Okay, my faith has been somewhat restored in The Dead — apparently they’re a lot faster learners than most of the record labels —

After the Grateful Dead angered some of its biggest fans by asking a nonprofit Web site to halt the free downloading of its concert recordings, the psychedelic jam band changed its mind Wednesday.

Internet Archive, a site that catalogues content on Web sites, reposted recordings of Grateful Dead concerts for download after the surviving members of the band decided to make them available again.

Band spokesman Dennis McNally said the group was swayed by the backlash from fans, who for decades have freely taped and traded the band’s live performances.

“The Grateful Dead remains as it always has — in favor of tape trading,” McNally said.

He said the band consented to making audience recordings available for download again, although live recordings made directly from concert soundboards, which are the legal property of the Grateful Dead, should only be made available for listening from now on.


Cool ‘nuf; everybody makes mistakes, and it’s nice to know that GDM recognizes a freight train barrelling towards them when they see one.

I’m guessing the best part of this is that a whole lot of new listeners have now been turned on to the live recordings archive.

How to destroy the world’s best fan base

November 30, 2005

Back in the day, the Grateful Dead was the top grossing act in entertainment, year in and year out. They toured 300+ days a year, playing to packed houses all over the world.

Part of their success? They didn’t treat their fans like the enemy.

You want to tape a concert? No problem. In fact, we’ll just open up as many seats as we can for tapers who want to plug into our soundboard, and tape our mix directly. We’ve spent all of this money on great audio equipment, no reason to drag your own mikes along…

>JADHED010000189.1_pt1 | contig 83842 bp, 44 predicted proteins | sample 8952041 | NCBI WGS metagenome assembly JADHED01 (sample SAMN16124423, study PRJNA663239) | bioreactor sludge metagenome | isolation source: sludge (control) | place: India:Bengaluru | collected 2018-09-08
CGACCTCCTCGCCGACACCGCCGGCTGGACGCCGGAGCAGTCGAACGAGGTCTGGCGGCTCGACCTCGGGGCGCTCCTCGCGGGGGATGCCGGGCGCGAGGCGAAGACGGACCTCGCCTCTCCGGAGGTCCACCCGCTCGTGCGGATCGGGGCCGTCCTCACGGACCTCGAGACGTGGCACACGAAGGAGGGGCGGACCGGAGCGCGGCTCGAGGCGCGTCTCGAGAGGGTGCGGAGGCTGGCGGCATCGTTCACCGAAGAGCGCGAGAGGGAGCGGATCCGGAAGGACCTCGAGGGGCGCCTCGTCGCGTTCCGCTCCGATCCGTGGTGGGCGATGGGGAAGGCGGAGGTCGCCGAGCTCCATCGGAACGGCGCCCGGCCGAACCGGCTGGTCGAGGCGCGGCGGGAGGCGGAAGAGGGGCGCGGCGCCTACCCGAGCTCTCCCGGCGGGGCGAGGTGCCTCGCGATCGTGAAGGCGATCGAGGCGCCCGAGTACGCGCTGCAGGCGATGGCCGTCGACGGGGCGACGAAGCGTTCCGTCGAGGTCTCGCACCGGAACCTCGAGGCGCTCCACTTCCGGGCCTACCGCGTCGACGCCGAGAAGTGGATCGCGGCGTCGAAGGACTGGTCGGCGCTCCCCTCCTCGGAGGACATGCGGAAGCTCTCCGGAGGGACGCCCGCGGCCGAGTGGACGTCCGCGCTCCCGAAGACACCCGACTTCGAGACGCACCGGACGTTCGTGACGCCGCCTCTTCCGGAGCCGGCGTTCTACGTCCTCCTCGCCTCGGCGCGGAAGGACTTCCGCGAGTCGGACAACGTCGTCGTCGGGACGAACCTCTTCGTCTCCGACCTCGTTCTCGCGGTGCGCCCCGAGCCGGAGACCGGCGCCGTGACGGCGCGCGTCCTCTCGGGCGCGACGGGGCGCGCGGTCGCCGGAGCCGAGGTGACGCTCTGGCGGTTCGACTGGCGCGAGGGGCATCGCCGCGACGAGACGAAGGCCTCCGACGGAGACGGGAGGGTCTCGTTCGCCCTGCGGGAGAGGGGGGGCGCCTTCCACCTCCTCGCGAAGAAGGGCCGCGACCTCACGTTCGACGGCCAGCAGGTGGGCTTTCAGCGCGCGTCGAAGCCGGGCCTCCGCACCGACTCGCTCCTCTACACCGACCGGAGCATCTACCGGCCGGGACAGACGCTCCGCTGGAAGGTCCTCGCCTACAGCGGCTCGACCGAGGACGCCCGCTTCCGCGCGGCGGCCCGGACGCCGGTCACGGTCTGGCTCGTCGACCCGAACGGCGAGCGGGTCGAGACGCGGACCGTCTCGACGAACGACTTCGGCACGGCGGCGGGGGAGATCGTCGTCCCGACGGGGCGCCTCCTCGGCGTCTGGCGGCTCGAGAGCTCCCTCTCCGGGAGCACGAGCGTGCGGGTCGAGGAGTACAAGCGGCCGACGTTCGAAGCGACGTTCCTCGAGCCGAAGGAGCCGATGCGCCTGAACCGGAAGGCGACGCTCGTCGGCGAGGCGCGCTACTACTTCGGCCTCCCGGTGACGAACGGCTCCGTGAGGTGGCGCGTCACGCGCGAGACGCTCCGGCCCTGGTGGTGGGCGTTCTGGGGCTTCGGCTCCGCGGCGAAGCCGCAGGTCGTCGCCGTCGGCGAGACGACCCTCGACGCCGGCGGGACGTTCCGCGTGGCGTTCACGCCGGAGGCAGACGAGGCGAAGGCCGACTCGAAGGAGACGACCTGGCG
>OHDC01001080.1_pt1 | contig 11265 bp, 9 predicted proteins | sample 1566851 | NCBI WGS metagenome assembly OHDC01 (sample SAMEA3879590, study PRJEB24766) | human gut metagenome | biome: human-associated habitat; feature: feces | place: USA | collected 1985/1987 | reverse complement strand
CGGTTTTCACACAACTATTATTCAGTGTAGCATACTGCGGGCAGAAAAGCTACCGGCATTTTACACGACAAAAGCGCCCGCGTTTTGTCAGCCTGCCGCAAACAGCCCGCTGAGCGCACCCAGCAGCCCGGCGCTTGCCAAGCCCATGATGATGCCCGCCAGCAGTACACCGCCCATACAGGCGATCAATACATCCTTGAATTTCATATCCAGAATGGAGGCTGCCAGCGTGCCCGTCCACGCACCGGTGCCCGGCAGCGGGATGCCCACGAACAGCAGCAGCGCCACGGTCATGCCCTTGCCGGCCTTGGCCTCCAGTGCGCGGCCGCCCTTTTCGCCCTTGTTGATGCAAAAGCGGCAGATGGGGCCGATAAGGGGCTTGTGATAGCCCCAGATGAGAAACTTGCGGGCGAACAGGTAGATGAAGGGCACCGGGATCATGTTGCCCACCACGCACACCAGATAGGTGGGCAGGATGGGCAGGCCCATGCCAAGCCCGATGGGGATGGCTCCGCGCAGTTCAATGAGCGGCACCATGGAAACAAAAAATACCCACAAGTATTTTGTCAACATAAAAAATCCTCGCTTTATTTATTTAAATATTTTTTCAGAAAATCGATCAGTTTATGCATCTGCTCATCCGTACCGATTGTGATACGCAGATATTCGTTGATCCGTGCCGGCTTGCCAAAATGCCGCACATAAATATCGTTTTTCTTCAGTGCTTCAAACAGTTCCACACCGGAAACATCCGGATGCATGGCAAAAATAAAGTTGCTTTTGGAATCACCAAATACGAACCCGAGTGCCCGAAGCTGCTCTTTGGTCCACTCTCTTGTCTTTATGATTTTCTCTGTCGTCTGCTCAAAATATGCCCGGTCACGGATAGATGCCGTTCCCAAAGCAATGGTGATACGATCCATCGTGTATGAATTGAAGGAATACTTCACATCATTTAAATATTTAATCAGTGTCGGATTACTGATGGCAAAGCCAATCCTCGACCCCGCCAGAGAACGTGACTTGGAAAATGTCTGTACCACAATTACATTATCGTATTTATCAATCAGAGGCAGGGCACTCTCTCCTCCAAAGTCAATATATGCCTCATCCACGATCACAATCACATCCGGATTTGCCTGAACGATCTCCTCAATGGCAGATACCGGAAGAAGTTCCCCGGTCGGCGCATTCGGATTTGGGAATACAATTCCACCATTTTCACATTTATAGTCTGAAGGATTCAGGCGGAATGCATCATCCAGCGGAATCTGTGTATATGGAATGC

You want to share and trade tapes? That’s cool — enjoy!

Going by today’s record label “logic” they should have gone broke over this. Instead, they made money hand over fist, like no other act ever has.

Time moves on.
Read more

TV Stations next to be disintermediated?

November 28, 2005

On The Long Tail, Chris Anderson has some numbers on this year’s poor stock performance on the part of the 12 public TV station owning companies.

Terry Heaton says “Broadcasting is an industry in deep trouble, and it will take innovation and integrity to save it from a real disaster.” He then shows the stock charts over the past year for the 12 publicly listed companies that own TV stations. While the number of lines going south is striking, it’s a bit hard to see them in context that way. So I’ve re-run the numbers and expressed them below in percentage terms.

The upshot is that in 12 months when the Dow has risen 4%, these companies have fallen 16.8% — not a good sign.

But not terribly surprising, either.
Read more

Hollywood Lawyers Illiterate?

May 22, 2005

Ah. Suddenly it all becomes clear — apparently entertainment industry lawyers just can’t read.